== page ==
I must have been on every drug in the psychiatric armoury. It’s taken me 20 years to find the right combination of pills to keep me stable – during that period, I’ve had 24 admissions to various hospitals. To take or not to take? Big question – I’ve been medicated for 25 years now and haven’t quite got the bottle to try without. However, I have suffered from disastrous side effects over the years and now I have to settle for being overweight by three or four stone, and I get the added bonus of arthritis in my knees so I find it difficult to exercise. Bummer.
At least one of the drugs I’ve been prescribed has now been taken off the market as it was too dangerous. On olanzapine, my face swelled up and half my hair fell out, so badly that I had to wear a wig for two months. On haloperidol, I locked up completely and had to take vast quantities of procyclidine to get unlocked again. On sertraline, I had to go to loo all the time, and on lofepramine, I couldn’t go at all. Except at night, of course, when I wanted to sleep. Sleep – now there’s an issue. Ever had chloral hydrate? It is the MOST disgusting syrup – and when you’ve managed to swallow it, you feel as though you’ve had a general anaesthetic. I veered between not sleeping and passing out.
I went to see a psychiatrist who told me that lithium was a drug of last resort and if it didn’t work, there was nothing else he could do for me. It didn’t work, because I completely lost any interest I had in anything, and mislaid my personality along the way. We are nothing without a personality. I was put on sodium valproate, which didn’t work either, so I came off any mood stabilisers. I’d tried a lot of anti-depressants (Prozac sent me manic in 3 days) and ended up on sertraline, with risperidone as an anti psychotic. I also took nitrazepam at night.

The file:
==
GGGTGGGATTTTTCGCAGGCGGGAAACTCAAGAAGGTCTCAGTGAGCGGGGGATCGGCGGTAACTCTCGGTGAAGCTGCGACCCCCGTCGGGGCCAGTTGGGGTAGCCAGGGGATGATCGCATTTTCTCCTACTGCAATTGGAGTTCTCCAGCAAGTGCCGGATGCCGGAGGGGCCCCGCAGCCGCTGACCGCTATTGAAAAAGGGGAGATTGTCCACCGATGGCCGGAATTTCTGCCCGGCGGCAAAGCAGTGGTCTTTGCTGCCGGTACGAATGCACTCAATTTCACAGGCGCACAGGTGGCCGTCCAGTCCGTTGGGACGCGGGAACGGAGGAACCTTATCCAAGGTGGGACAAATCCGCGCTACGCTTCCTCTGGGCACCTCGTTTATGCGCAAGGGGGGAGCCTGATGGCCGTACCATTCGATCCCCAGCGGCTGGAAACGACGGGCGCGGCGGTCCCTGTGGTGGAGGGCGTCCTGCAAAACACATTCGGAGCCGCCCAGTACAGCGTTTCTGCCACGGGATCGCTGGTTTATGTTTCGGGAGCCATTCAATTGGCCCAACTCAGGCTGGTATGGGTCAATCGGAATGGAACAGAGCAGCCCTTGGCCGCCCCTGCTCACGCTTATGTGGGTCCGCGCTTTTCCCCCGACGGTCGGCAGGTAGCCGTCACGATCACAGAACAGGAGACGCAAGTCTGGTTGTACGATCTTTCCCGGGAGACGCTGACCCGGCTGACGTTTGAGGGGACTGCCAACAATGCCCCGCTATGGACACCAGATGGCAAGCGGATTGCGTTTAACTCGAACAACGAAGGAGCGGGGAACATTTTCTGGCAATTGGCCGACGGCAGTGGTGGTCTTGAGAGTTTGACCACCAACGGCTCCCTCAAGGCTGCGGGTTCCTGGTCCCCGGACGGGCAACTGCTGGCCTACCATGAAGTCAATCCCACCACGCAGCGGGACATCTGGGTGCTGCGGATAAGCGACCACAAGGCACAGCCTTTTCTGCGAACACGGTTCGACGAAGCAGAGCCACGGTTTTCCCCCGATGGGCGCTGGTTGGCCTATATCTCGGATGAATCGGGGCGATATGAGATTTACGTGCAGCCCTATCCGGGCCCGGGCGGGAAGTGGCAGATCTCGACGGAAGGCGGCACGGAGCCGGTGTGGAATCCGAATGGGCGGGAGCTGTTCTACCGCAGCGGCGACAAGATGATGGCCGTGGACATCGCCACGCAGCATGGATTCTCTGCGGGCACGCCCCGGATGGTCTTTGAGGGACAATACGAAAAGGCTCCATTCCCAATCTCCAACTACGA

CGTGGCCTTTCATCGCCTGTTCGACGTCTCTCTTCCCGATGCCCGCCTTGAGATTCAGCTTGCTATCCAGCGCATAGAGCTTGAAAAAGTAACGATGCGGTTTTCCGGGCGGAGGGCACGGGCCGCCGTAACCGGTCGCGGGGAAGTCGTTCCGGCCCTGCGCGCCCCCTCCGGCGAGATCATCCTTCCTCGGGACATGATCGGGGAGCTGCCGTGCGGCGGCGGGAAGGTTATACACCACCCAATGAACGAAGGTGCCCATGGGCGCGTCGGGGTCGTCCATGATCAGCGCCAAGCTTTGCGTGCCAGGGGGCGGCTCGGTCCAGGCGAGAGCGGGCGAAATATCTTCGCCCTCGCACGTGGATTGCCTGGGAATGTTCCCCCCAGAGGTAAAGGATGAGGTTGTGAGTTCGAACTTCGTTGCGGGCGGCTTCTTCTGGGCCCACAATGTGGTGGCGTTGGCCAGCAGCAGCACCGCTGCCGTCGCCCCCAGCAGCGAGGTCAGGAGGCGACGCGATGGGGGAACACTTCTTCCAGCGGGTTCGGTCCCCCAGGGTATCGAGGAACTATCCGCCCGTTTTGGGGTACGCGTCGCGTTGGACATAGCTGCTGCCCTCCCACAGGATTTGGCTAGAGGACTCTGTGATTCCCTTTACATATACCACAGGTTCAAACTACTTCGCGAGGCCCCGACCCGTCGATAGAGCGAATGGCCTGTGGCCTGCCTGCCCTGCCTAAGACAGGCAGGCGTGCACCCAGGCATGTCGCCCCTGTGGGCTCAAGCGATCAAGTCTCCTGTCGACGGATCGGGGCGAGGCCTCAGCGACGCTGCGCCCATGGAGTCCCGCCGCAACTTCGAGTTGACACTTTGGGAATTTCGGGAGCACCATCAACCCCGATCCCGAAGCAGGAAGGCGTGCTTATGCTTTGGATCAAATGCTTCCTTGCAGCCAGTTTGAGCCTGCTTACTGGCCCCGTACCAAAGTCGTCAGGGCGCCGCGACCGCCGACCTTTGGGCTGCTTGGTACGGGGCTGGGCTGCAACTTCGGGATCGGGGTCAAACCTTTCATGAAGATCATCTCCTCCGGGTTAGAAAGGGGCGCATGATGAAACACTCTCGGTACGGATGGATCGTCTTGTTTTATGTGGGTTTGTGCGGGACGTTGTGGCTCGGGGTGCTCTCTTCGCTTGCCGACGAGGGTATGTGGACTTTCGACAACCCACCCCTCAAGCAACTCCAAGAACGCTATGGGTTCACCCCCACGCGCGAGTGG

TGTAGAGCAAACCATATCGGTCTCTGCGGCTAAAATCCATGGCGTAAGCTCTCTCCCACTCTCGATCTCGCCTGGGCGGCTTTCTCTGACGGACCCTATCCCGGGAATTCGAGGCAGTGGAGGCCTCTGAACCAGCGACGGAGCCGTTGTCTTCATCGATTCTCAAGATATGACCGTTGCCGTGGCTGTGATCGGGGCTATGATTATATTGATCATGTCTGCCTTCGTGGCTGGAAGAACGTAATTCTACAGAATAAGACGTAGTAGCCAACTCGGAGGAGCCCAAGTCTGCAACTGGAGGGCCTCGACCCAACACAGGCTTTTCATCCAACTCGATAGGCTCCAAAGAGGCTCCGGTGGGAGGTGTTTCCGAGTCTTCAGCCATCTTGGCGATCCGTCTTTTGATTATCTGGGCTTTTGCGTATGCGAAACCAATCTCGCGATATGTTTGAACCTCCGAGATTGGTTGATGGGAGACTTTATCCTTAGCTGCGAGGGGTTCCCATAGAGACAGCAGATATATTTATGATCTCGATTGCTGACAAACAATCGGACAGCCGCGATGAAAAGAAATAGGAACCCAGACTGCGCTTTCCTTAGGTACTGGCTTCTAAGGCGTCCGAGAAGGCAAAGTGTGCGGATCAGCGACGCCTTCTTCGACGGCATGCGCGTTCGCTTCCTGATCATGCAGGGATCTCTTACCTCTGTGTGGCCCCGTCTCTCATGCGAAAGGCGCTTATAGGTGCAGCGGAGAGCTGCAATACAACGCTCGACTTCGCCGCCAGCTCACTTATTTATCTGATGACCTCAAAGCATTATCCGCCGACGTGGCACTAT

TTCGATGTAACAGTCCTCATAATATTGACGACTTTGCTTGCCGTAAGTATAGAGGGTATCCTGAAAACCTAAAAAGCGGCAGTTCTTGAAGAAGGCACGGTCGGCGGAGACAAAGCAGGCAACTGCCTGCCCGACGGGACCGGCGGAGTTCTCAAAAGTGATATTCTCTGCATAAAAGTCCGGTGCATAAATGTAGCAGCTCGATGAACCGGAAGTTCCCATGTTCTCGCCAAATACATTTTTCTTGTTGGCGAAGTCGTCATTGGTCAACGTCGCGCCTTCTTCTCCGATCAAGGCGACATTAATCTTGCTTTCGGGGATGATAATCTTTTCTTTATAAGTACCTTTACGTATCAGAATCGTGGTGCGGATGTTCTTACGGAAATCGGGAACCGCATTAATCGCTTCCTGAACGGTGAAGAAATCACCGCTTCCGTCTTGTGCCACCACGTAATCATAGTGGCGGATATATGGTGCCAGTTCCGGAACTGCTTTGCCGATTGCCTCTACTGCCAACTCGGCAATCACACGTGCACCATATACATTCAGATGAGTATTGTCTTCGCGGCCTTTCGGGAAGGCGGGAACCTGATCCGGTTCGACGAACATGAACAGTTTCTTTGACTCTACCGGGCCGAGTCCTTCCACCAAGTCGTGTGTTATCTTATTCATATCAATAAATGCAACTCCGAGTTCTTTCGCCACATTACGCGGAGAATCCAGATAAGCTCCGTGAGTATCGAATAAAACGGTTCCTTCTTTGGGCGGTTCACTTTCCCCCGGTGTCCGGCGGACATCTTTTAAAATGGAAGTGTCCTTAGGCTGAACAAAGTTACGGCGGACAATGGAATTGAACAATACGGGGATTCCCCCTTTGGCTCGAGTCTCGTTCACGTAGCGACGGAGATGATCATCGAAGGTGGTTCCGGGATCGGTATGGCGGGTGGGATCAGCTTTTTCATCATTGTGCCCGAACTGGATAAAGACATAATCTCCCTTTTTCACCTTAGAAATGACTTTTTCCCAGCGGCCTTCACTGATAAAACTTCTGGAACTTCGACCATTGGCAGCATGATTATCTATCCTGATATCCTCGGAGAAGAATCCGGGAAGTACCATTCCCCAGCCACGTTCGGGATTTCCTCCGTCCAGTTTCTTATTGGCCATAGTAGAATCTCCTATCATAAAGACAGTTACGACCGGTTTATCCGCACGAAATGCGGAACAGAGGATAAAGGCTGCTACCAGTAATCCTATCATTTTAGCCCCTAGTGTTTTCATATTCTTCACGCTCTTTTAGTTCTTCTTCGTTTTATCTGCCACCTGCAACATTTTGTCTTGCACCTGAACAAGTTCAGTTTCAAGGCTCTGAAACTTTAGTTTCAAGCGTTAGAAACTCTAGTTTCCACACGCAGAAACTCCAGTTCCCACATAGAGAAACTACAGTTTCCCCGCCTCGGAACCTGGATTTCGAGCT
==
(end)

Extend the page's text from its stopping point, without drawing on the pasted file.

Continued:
Hospital was an eye-opener. It served a purpose, though; I’d been coping on my own, and when I was admitted, I realized that others felt the way I did, suffering extreme mood swings and generally having one’s life constantly upset. I made friends with people who had the same diagnosis and tried to get better. Eventually, I was discharged on sertraline and chlorpromazine.
I had three cats at that stage, and two were run over. The other one died of leukaemia. Admission number two followed. Eventually, I began to get back to a fairly functioning life, interspersed with admission. I had a new psychiatrist who seemed to understand that I wanted my life back, and she offered me the chance to take a new drug – aripiprazole It was an anti psychotic, but was in the process of being licensed as a mood stabilizer. I jumped at the chance – I was also prescribed venlafaxine, at quite a high dose, and chlorpromazine and nitrazepam for when I went high.
It proved to be a robust combination. My hospital admissions decreased and I began to do things again, like fly fishing, which I love. Although I still have episodes, they are more manageable and I haven’t been in hospital for a couple of years. Instead, I’m treated by the Home Treatment team.
I now take aripiprazole, venlafaxine and quetiapine when I’m unwell. It sounds like a lot of medication, and indeed it is, but at last I’ve got my personality back and I’m achieving things in my life. I have to watch out to make sure that I sleep, as lack of sleep is a big trigger for mania.
So – to take or not to take. Me – I take the meds. I suppose that’s mostly because I believe bipolar disorder is a bio chemical illness, precipitated by stressful events. I hate the side effects, particularly the weight gain, but I’m prepared to put up with them in order to stay well. The combination I’m on seems to work – I haven’t plucked up the courage to try without drugs as yet. Maybe one day. In the meantime, I’ll go on taking the tablets
I spent 16 years in the RAF defending the Free World , then got bunged out unceremoniously for being bipolar. I and was subsequently diagnosed with PTSD. Funny old world, isn't it?